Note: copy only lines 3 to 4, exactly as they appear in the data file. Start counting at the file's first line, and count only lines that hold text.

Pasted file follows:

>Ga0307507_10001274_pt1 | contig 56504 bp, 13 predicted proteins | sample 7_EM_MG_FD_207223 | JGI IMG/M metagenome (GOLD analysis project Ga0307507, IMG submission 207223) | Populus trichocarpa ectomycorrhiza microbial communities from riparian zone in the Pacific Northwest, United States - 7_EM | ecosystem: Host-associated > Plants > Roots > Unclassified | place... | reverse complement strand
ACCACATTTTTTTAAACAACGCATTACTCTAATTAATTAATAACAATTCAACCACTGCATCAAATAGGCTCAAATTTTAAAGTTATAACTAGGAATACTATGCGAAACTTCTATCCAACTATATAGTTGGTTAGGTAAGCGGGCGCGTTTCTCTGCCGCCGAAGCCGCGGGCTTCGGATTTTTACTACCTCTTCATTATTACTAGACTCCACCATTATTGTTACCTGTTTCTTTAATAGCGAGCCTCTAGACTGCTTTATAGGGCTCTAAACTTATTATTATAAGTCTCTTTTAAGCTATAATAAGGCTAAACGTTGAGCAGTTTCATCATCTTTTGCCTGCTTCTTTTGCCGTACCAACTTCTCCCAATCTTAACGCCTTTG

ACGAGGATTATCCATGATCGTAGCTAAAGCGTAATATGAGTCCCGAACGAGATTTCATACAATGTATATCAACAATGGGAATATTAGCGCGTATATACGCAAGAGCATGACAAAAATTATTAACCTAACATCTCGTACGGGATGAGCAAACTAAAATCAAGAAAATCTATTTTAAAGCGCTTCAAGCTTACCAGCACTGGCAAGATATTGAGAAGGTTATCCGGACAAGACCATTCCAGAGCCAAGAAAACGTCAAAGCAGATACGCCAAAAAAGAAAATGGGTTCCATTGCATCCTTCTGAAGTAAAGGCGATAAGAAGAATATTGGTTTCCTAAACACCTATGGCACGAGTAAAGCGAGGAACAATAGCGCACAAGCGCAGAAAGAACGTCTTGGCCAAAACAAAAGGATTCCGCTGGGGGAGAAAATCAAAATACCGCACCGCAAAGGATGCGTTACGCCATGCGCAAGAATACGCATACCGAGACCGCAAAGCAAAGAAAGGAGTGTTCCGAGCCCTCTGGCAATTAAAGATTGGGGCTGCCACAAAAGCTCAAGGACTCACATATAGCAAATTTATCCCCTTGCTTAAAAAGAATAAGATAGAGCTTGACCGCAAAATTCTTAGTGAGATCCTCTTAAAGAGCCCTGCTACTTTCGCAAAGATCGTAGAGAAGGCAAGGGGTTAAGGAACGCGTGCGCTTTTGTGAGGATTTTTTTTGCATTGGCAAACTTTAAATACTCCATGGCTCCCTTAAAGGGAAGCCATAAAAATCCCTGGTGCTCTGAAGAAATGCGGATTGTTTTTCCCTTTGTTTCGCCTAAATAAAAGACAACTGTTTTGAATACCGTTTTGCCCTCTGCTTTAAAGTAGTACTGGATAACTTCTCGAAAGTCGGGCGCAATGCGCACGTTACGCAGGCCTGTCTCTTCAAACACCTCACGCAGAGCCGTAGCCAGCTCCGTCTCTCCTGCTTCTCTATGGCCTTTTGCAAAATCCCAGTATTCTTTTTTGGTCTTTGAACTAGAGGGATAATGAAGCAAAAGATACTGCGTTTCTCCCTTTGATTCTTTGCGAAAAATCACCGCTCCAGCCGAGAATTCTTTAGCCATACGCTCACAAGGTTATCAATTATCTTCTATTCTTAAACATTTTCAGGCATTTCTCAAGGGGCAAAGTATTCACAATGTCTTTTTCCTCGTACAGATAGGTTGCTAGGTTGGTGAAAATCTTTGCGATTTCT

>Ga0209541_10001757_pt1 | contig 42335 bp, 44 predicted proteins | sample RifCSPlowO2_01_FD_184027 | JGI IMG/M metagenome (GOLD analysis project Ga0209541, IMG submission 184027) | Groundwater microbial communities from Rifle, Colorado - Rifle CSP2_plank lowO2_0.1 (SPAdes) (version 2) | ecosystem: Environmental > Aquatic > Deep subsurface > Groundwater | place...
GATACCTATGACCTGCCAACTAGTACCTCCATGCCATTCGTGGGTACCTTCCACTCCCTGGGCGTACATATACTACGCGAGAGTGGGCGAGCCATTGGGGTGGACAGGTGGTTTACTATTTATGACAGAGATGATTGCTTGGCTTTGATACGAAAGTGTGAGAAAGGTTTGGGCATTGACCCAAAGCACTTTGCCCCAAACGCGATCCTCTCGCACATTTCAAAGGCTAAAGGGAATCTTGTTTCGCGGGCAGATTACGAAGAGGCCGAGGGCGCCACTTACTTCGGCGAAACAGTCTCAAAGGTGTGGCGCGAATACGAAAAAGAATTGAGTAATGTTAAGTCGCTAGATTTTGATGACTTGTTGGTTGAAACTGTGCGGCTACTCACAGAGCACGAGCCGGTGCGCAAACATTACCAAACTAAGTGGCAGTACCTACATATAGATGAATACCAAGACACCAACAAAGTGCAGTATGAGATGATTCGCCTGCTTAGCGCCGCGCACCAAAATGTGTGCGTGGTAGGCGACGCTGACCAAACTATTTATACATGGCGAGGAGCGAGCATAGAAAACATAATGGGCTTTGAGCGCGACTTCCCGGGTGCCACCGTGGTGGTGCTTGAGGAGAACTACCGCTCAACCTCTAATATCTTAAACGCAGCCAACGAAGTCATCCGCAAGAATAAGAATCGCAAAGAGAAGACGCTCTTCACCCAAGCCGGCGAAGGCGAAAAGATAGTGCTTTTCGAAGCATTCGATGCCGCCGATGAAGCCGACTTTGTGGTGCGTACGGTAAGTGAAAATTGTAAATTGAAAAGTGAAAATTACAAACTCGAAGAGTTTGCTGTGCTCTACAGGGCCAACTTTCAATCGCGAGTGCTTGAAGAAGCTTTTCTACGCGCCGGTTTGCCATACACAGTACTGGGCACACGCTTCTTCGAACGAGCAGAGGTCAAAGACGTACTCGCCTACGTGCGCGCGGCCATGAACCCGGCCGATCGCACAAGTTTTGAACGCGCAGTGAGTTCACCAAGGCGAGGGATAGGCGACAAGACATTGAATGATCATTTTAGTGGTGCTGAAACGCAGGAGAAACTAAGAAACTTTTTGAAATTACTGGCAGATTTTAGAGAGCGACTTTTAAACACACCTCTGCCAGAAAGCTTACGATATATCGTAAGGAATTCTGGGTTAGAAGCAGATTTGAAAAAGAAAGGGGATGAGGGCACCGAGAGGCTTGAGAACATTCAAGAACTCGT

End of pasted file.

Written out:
ACGAGGATTATCCATGATCGTAGCTAAAGCGTAATATGAGTCCCGAACGAGATTTCATACAATGTATATCAACAATGGGAATATTAGCGCGTATATACGCAAGAGCATGACAAAAATTATTAACCTAACATCTCGTACGGGATGAGCAAACTAAAATCAAGAAAATCTATTTTAAAGCGCTTCAAGCTTACCAGCACTGGCAAGATATTGAGAAGGTTATCCGGACAAGACCATTCCAGAGCCAAGAAAACGTCAAAGCAGATACGCCAAAAAAGAAAATGGGTTCCATTGCATCCTTCTGAAGTAAAGGCGATAAGAAGAATATTGGTTTCCTAAACACCTATGGCACGAGTAAAGCGAGGAACAATAGCGCACAAGCGCAGAAAGAACGTCTTGGCCAAAACAAAAGGATTCCGCTGGGGGAGAAAATCAAAATACCGCACCGCAAAGGATGCGTTACGCCATGCGCAAGAATACGCATACCGAGACCGCAAAGCAAAGAAAGGAGTGTTCCGAGCCCTCTGGCAATTAAAGATTGGGGCTGCCACAAAAGCTCAAGGACTCACATATAGCAAATTTATCCCCTTGCTTAAAAAGAATAAGATAGAGCTTGACCGCAAAATTCTTAGTGAGATCCTCTTAAAGAGCCCTGCTACTTTCGCAAAGATCGTAGAGAAGGCAAGGGGTTAAGGAACGCGTGCGCTTTTGTGAGGATTTTTTTTGCATTGGCAAACTTTAAATACTCCATGGCTCCCTTAAAGGGAAGCCATAAAAATCCCTGGTGCTCTGAAGAAATGCGGATTGTTTTTCCCTTTGTTTCGCCTAAATAAAAGACAACTGTTTTGAATACCGTTTTGCCCTCTGCTTTAAAGTAGTACTGGATAACTTCTCGAAAGTCGGGCGCAATGCGCACGTTACGCAGGCCTGTCTCTTCAAACACCTCACGCAGAGCCGTAGCCAGCTCCGTCTCTCCTGCTTCTCTATGGCCTTTTGCAAAATCCCAGTATTCTTTTTTGGTCTTTGAACTAGAGGGATAATGAAGCAAAAGATACTGCGTTTCTCCCTTTGATTCTTTGCGAAAAATCACCGCTCCAGCCGAGAATTCTTTAGCCATACGCTCACAAGGTTATCAATTATCTTCTATTCTTAAACATTTTCAGGCATTTCTCAAGGGGCAAAGTATTCACAATGTCTTTTTCCTCGTACAGATAGGTTGCTAGGTTGGTGAAAATCTTTGCGATTTCT

>Ga0209541_10001757_pt1 | contig 42335 bp, 44 predicted proteins | sample RifCSPlowO2_01_FD_184027 | JGI IMG/M metagenome (GOLD analysis project Ga0209541, IMG submission 184027) | Groundwater microbial communities from Rifle, Colorado - Rifle CSP2_plank lowO2_0.1 (SPAdes) (version 2) | ecosystem: Environmental > Aquatic > Deep subsurface > Groundwater | place...